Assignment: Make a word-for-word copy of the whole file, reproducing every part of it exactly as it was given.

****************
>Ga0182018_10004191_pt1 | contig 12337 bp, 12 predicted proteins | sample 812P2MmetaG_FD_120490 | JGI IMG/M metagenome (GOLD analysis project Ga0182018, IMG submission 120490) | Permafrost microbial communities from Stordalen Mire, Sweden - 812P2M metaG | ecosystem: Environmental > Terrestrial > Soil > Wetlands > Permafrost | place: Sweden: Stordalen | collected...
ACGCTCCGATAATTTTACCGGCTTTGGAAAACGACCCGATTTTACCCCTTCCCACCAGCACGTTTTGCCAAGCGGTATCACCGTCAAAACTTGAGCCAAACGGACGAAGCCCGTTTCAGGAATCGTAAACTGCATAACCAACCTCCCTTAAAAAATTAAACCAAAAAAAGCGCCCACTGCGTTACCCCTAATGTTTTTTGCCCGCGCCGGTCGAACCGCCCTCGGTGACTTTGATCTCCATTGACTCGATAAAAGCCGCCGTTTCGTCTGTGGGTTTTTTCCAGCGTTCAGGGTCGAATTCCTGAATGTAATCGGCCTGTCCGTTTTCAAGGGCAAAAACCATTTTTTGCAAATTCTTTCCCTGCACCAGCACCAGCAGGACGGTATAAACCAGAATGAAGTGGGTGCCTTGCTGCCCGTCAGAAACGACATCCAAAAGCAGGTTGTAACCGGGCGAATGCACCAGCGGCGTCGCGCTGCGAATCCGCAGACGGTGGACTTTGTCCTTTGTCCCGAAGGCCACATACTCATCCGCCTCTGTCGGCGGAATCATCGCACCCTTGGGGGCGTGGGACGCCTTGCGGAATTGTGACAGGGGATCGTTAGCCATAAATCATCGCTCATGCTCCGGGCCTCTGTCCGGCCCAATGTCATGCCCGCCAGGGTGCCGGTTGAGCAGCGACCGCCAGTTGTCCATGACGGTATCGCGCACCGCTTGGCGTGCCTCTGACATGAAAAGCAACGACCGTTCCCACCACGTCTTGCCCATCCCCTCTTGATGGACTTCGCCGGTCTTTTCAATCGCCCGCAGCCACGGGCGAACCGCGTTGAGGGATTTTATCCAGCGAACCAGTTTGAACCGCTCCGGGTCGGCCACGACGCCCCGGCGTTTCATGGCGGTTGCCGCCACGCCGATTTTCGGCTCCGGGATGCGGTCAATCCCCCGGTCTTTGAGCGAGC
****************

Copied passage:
>Ga0182018_10004191_pt1 | contig 12337 bp, 12 predicted proteins | sample 812P2MmetaG_FD_120490 | JGI IMG/M metagenome (GOLD analysis project Ga0182018, IMG submission 120490) | Permafrost microbial communities from Stordalen Mire, Sweden - 812P2M metaG | ecosystem: Environmental > Terrestrial > Soil > Wetlands > Permafrost | place: Sweden: Stordalen | collected...
ACGCTCCGATAATTTTACCGGCTTTGGAAAACGACCCGATTTTACCCCTTCCCACCAGCACGTTTTGCCAAGCGGTATCACCGTCAAAACTTGAGCCAAACGGACGAAGCCCGTTTCAGGAATCGTAAACTGCATAACCAACCTCCCTTAAAAAATTAAACCAAAAAAAGCGCCCACTGCGTTACCCCTAATGTTTTTTGCCCGCGCCGGTCGAACCGCCCTCGGTGACTTTGATCTCCATTGACTCGATAAAAGCCGCCGTTTCGTCTGTGGGTTTTTTCCAGCGTTCAGGGTCGAATTCCTGAATGTAATCGGCCTGTCCGTTTTCAAGGGCAAAAACCATTTTTTGCAAATTCTTTCCCTGCACCAGCACCAGCAGGACGGTATAAACCAGAATGAAGTGGGTGCCTTGCTGCCCGTCAGAAACGACATCCAAAAGCAGGTTGTAACCGGGCGAATGCACCAGCGGCGTCGCGCTGCGAATCCGCAGACGGTGGACTTTGTCCTTTGTCCCGAAGGCCACATACTCATCCGCCTCTGTCGGCGGAATCATCGCACCCTTGGGGGCGTGGGACGCCTTGCGGAATTGTGACAGGGGATCGTTAGCCATAAATCATCGCTCATGCTCCGGGCCTCTGTCCGGCCCAATGTCATGCCCGCCAGGGTGCCGGTTGAGCAGCGACCGCCAGTTGTCCATGACGGTATCGCGCACCGCTTGGCGTGCCTCTGACATGAAAAGCAACGACCGTTCCCACCACGTCTTGCCCATCCCCTCTTGATGGACTTCGCCGGTCTTTTCAATCGCCCGCAGCCACGGGCGAACCGCGTTGAGGGATTTTATCCAGCGAACCAGTTTGAACCGCTCCGGGTCGGCCACGACGCCCCGGCGTTTCATGGCGGTTGCCGCCACGCCGATTTTCGGCTCCGGGATGCGGTCAATCCCCCGGTCTTTGAGCGAGC